GCHQ and the Internet
Doing his best to impersonate a first World War general justifying tactics at the Somme, corporate whore Rockets Riffkind was on Radio 4 this morning. He was responding to the latest leak revealing what GCHQ are doing in our name but without our say. He huffed and puffed about how wonderful the Intelligence and Security Committee was at holding GCHQ to account. We need not worry our pretty little heads about all this nonsense in the papers. Rockets and his fellow corporate whores would subject GCHQ bosses to rigorous scrutiny. Hmmm.
“Britain's spy agency GCHQ has secretly gained access to the network of cables which carry the world's phone calls and internet traffic and has started to process vast streams of sensitive personal information which it is sharing with its American partner, the National Security Agency (NSA).
The sheer scale of the agency's ambition is reflected in the titles of its two principal components: Mastering the Internet and Global Telecoms Exploitation, aimed at scooping up as much online and telephone traffic as possible. This is all being carried out without any form of public acknowledgement or debate.” Guardian 22/6/13
The implications of what is going on are just starting to sink in. The enormity of the process and the implications for business and personal communication are beginning to be appreciated by business and professional bodies. Ross Anderson, Professor of Security Engineering at Cambridge University made several points in The Guardian yesterday. This was written prior to the publication of the latest leaks.
“Edward Snowden’s revelations are now causing something of a crisis in the IT industry as its international customers start thinking through the implications. In the past week I've heard of big firms reconsidering plans to spend hundreds of millions on services that would have been hosted in the US, as they start to realise that US agencies might snoop on their data and use it to tip off their competitors. US service firms now fear this will harm their growth, and it's not just Microsoft and Google; many other companies such as Amazon, Salesforce and Rackspace could lose out.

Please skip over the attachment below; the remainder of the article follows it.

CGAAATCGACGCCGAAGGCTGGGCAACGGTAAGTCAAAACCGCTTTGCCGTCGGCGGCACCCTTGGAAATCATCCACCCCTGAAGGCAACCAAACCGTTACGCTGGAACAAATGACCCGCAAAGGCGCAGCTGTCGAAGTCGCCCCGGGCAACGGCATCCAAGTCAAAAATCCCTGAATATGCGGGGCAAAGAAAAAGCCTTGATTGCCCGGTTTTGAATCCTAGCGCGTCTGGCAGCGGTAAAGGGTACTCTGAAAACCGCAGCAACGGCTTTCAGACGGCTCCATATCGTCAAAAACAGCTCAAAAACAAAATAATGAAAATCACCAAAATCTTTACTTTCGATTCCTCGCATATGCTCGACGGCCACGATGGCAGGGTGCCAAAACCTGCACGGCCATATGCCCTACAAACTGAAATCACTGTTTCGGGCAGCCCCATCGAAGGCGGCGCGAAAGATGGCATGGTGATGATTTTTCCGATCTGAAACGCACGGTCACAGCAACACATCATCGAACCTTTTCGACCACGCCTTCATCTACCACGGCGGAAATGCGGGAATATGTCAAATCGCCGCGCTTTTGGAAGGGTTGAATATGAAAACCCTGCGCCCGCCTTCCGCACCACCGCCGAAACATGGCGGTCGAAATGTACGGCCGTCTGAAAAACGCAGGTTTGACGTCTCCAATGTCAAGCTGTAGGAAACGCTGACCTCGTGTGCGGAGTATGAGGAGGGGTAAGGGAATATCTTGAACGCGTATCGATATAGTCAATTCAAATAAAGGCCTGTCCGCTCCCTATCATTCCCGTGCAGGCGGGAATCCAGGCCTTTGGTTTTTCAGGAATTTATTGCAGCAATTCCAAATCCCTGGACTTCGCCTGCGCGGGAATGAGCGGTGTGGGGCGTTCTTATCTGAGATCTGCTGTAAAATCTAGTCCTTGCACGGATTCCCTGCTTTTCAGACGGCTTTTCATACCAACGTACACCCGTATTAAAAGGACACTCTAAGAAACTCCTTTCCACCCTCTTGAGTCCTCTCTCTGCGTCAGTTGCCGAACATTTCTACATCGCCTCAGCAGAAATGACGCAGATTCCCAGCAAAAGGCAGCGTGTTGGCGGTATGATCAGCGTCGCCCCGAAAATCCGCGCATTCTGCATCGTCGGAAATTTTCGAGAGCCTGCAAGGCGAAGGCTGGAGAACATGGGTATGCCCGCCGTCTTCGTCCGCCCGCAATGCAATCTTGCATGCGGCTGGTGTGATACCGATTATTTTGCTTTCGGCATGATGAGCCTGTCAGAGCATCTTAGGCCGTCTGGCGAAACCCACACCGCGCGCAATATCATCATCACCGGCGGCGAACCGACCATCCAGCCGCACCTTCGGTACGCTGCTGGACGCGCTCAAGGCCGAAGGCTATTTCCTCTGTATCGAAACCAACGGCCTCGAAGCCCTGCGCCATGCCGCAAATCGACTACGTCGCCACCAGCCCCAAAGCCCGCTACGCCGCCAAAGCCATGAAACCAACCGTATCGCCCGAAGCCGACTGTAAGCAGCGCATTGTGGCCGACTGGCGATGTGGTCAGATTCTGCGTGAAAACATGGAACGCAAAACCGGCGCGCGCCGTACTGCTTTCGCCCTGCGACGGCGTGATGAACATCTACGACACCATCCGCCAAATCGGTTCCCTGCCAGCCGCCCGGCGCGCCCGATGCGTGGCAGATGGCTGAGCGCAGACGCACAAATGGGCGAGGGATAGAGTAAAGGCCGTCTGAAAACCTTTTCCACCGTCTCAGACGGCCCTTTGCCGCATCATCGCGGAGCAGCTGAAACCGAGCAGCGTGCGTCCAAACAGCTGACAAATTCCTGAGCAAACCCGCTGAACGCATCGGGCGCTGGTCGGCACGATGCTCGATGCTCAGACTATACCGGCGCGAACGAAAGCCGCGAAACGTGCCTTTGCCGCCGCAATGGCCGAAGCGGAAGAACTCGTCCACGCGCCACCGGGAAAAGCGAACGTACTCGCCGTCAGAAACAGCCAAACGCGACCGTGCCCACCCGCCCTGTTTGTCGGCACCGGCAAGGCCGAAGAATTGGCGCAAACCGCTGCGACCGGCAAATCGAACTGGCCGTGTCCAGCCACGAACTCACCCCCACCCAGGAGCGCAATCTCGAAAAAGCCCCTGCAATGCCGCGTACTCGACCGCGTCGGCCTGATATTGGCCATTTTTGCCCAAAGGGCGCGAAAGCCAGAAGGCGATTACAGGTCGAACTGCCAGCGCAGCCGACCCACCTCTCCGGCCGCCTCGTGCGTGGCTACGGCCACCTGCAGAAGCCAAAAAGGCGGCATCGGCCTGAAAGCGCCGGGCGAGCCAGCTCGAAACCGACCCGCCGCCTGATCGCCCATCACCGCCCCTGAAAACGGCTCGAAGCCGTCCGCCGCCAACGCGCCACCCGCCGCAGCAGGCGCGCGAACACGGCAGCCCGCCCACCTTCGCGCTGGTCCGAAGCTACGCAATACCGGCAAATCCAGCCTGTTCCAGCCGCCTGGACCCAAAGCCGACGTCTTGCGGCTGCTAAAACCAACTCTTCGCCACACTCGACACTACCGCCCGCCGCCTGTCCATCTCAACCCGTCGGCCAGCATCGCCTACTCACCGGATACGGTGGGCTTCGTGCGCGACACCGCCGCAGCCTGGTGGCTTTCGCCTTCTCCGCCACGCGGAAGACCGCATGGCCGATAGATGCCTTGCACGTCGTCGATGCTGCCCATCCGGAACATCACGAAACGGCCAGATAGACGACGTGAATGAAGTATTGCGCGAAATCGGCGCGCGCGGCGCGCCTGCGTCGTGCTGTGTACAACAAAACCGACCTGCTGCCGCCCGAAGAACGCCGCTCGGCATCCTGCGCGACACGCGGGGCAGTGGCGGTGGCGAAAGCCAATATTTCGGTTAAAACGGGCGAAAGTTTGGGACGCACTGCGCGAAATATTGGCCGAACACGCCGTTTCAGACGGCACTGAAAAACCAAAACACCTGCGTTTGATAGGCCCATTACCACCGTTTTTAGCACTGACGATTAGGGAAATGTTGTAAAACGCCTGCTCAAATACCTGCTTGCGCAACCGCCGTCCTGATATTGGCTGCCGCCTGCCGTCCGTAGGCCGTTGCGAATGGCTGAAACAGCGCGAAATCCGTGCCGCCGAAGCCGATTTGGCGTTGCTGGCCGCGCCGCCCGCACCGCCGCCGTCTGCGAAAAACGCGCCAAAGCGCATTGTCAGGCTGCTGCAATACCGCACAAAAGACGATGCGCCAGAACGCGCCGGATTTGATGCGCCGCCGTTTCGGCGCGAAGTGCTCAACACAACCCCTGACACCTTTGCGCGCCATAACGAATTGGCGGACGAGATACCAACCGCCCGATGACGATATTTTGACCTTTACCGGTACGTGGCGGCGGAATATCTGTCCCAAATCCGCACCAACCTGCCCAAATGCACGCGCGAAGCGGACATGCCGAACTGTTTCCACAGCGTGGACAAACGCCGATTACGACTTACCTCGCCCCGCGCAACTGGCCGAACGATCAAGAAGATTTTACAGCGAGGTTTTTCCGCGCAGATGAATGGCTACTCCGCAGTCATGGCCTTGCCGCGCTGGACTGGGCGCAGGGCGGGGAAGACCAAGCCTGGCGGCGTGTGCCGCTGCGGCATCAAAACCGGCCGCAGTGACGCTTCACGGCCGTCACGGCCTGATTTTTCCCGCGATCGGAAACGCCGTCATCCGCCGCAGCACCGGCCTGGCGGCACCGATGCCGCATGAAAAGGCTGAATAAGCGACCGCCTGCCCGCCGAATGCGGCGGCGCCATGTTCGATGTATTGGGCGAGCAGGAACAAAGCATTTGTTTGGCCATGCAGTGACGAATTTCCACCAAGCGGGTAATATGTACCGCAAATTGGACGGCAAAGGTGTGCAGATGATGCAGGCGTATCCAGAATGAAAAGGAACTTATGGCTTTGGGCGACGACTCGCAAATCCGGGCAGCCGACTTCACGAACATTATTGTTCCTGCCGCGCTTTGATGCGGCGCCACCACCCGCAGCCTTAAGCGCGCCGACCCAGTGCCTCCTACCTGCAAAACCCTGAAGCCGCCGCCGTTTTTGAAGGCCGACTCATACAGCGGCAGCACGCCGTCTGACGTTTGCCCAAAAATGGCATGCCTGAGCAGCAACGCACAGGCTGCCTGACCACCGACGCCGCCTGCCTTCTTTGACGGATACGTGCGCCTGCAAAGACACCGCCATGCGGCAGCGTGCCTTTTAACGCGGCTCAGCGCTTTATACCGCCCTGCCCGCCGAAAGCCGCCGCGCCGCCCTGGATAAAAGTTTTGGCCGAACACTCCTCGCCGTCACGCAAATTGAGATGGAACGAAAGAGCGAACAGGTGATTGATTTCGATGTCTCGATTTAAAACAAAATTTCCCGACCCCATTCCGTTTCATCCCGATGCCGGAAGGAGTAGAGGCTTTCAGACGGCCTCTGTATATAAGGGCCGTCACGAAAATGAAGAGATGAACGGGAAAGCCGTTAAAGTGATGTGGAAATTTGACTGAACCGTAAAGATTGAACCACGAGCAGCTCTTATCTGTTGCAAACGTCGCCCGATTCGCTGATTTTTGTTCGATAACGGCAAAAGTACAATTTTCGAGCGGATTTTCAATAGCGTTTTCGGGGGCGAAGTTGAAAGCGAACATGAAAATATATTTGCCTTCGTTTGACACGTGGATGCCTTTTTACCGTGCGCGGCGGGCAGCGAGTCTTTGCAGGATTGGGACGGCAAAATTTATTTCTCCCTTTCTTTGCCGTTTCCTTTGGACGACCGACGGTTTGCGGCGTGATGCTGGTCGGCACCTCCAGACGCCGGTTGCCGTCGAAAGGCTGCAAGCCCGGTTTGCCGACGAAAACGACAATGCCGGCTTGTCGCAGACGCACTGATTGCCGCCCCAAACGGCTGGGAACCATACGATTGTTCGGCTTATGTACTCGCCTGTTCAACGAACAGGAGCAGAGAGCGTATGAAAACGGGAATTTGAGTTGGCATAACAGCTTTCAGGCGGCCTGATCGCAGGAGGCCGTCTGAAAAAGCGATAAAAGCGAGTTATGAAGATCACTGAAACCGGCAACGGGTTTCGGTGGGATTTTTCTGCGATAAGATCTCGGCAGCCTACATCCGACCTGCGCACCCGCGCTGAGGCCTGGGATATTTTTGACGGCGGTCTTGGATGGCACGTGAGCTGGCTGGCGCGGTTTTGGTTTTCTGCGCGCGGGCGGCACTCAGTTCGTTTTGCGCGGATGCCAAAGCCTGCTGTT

....For years, BTinternet was outsourced to Yahoo. Where can I find a service that will guarantee to keep my confidential data in the UK? The information commissioner can't help: data-protection law has "safe harbour" loopholes designed to allow US service companies to pretend that they follow European Law even when their own government won't let them.....
..many people will fear they're at risk from the US intelligence community even if they're not. Last week I heard from a Greek colleague that a friend of his in Athens was raided by a local security agency, who told him that the Americans had tipped them off after reading his Gmail. That was surely nonsense. But if you're a Greek secret policeman, and a suspect's ex has tipped you off, then blaming the NSA is the perfect cover story. The world's spies and secret policemen treasure their aura of mysterious power, and the paranoia this generates; it helps them to get information out of suspects, and money out of treasuries.
Web services are leading us to put all our eggs in one basket, and governments everywhere are grabbing for the basket. Visitors to Russia can be forced to disclose laptop passwords at customs; while even less competent governments (like Syria's) simply beat citizens' Facebook and Gmail passwords out of them. And dear Theresa May wants to revive her communications data bill to grant MI5 and the police the same access we now know GCHQ has via the NSA.
What next? It's time for the British Medical Association, Law Society, Bar Council and other professional bodies to start thinking about the ethics of using cloud-based services for confidential client information.
What next indeed? There are suspicions that there is still a lot more to come. And there are so many reasons not to trust Rocket and his corporate chums who are not so much supine as collusive.